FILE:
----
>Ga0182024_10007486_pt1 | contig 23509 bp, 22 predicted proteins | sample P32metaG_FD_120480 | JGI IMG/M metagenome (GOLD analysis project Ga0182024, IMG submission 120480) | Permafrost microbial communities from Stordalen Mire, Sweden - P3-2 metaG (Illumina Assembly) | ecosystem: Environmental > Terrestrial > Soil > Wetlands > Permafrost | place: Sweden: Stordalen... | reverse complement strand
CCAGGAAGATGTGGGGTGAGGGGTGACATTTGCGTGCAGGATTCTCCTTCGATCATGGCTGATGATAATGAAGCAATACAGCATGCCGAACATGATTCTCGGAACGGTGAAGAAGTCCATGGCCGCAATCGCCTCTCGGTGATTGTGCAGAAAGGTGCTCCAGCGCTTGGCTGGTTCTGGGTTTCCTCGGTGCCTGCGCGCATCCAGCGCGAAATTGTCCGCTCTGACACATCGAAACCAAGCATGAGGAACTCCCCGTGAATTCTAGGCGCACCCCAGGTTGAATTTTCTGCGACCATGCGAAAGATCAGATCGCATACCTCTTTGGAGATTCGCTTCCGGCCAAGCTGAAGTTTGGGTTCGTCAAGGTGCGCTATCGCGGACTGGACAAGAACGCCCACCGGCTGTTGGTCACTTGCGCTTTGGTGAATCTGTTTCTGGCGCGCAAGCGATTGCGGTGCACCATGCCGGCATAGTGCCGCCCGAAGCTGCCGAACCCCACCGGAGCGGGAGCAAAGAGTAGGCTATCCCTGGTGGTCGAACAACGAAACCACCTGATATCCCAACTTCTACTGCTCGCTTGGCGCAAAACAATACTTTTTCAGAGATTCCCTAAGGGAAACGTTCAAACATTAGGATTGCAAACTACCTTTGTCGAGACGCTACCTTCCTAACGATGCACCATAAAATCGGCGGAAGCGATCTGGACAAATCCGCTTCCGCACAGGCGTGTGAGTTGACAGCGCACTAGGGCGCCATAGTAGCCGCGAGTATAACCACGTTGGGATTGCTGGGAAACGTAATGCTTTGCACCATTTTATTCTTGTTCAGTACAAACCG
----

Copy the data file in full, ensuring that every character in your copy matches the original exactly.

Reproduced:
>Ga0182024_10007486_pt1 | contig 23509 bp, 22 predicted proteins | sample P32metaG_FD_120480 | JGI IMG/M metagenome (GOLD analysis project Ga0182024, IMG submission 120480) | Permafrost microbial communities from Stordalen Mire, Sweden - P3-2 metaG (Illumina Assembly) | ecosystem: Environmental > Terrestrial > Soil > Wetlands > Permafrost | place: Sweden: Stordalen... | reverse complement strand
CCAGGAAGATGTGGGGTGAGGGGTGACATTTGCGTGCAGGATTCTCCTTCGATCATGGCTGATGATAATGAAGCAATACAGCATGCCGAACATGATTCTCGGAACGGTGAAGAAGTCCATGGCCGCAATCGCCTCTCGGTGATTGTGCAGAAAGGTGCTCCAGCGCTTGGCTGGTTCTGGGTTTCCTCGGTGCCTGCGCGCATCCAGCGCGAAATTGTCCGCTCTGACACATCGAAACCAAGCATGAGGAACTCCCCGTGAATTCTAGGCGCACCCCAGGTTGAATTTTCTGCGACCATGCGAAAGATCAGATCGCATACCTCTTTGGAGATTCGCTTCCGGCCAAGCTGAAGTTTGGGTTCGTCAAGGTGCGCTATCGCGGACTGGACAAGAACGCCCACCGGCTGTTGGTCACTTGCGCTTTGGTGAATCTGTTTCTGGCGCGCAAGCGATTGCGGTGCACCATGCCGGCATAGTGCCGCCCGAAGCTGCCGAACCCCACCGGAGCGGGAGCAAAGAGTAGGCTATCCCTGGTGGTCGAACAACGAAACCACCTGATATCCCAACTTCTACTGCTCGCTTGGCGCAAAACAATACTTTTTCAGAGATTCCCTAAGGGAAACGTTCAAACATTAGGATTGCAAACTACCTTTGTCGAGACGCTACCTTCCTAACGATGCACCATAAAATCGGCGGAAGCGATCTGGACAAATCCGCTTCCGCACAGGCGTGTGAGTTGACAGCGCACTAGGGCGCCATAGTAGCCGCGAGTATAACCACGTTGGGATTGCTGGGAAACGTAATGCTTTGCACCATTTTATTCTTGTTCAGTACAAACCG